The pope even studied chemistry during his academic career, before entering the seminary. His address on climate change has created mixed reactions.

“I call for a courageous and responsible effort to ‘redirect our steps,’ and to avert the most serious effects of the environmental deterioration caused by human activity,” the pope said. “I am convinced that we can make a difference and I have no doubt that the United States – and this Congress – have an important role to play.”

This statement captured the attention of environmentalists. Lovette-Colyer explained that the Church had taken a more distanced approach to climate change before, and with the pope addressing it this past week, has solidified a new directive to save the earth. Lovette-Colyer also explained that some welcome the pope’s approach and others think he should stick to religion.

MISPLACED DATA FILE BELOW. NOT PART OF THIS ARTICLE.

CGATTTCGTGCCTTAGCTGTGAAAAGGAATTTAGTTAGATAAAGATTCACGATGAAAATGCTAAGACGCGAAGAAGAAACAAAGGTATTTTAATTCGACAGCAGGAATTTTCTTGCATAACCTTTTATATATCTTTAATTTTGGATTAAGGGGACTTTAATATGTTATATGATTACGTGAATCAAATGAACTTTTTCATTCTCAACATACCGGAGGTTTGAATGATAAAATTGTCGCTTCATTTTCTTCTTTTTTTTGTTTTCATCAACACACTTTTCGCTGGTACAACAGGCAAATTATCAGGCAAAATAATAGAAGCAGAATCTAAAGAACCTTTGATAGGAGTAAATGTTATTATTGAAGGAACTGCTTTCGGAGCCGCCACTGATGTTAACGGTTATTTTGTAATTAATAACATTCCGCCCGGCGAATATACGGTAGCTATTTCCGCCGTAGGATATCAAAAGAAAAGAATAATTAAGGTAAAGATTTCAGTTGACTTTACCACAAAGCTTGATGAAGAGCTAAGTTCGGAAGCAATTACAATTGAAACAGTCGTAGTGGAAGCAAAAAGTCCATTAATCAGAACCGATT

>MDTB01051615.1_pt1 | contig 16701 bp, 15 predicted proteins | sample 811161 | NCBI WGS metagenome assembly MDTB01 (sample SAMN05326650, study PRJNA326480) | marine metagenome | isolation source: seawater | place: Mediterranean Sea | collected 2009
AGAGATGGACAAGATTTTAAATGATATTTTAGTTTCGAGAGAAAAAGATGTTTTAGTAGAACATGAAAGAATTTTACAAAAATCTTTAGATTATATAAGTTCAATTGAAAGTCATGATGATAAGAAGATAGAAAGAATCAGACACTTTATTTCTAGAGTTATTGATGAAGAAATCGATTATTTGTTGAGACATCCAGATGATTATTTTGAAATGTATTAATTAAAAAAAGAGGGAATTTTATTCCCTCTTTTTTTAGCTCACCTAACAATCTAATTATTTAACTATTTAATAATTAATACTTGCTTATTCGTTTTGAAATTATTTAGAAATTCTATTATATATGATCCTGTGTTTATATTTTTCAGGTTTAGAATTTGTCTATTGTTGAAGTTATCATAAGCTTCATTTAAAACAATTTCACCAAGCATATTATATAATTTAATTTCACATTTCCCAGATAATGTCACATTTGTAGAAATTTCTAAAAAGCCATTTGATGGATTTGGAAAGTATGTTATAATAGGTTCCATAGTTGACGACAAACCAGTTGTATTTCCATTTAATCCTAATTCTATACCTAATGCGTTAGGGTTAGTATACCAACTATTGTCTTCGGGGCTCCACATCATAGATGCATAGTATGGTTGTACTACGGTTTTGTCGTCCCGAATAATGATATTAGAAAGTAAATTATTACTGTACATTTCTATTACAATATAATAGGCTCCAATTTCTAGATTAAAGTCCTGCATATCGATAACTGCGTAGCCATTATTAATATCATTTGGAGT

Harrington was extremely pleased with the pope’s stance on climate change.

“I literally whooped for joy when I read his statement on climate change,” Harrington said. “His argument is that God gave us this earth, therefore we need to care for it, not mistreat it, and make it last as long as possible.”

Harrington expands her opinion saying that his voice will expand beyond the Catholic community.

“I thoroughly agree with him, and I think his saying that, will have a tremendous impact within the faith community, and even without, because he has such great influence,” Harrington said.

While Harrington is a faithful Catholic, she reveals this was not always the case.

“There was a period of a few years where I did [stray from the Church],” Harrington said. “I was diagnosed with an eating disorder and all the things that come with it (depression, anxiety, etc.) I couldn’t understand why God would let something so horrible happen to someone like me, and for the longest time I hated the idea of an all-loving, all-powerful being that would let me suffer and live through that. I refused to go to church, I openly admitted my hate for God and I couldn’t stand people talking to me about the subject.”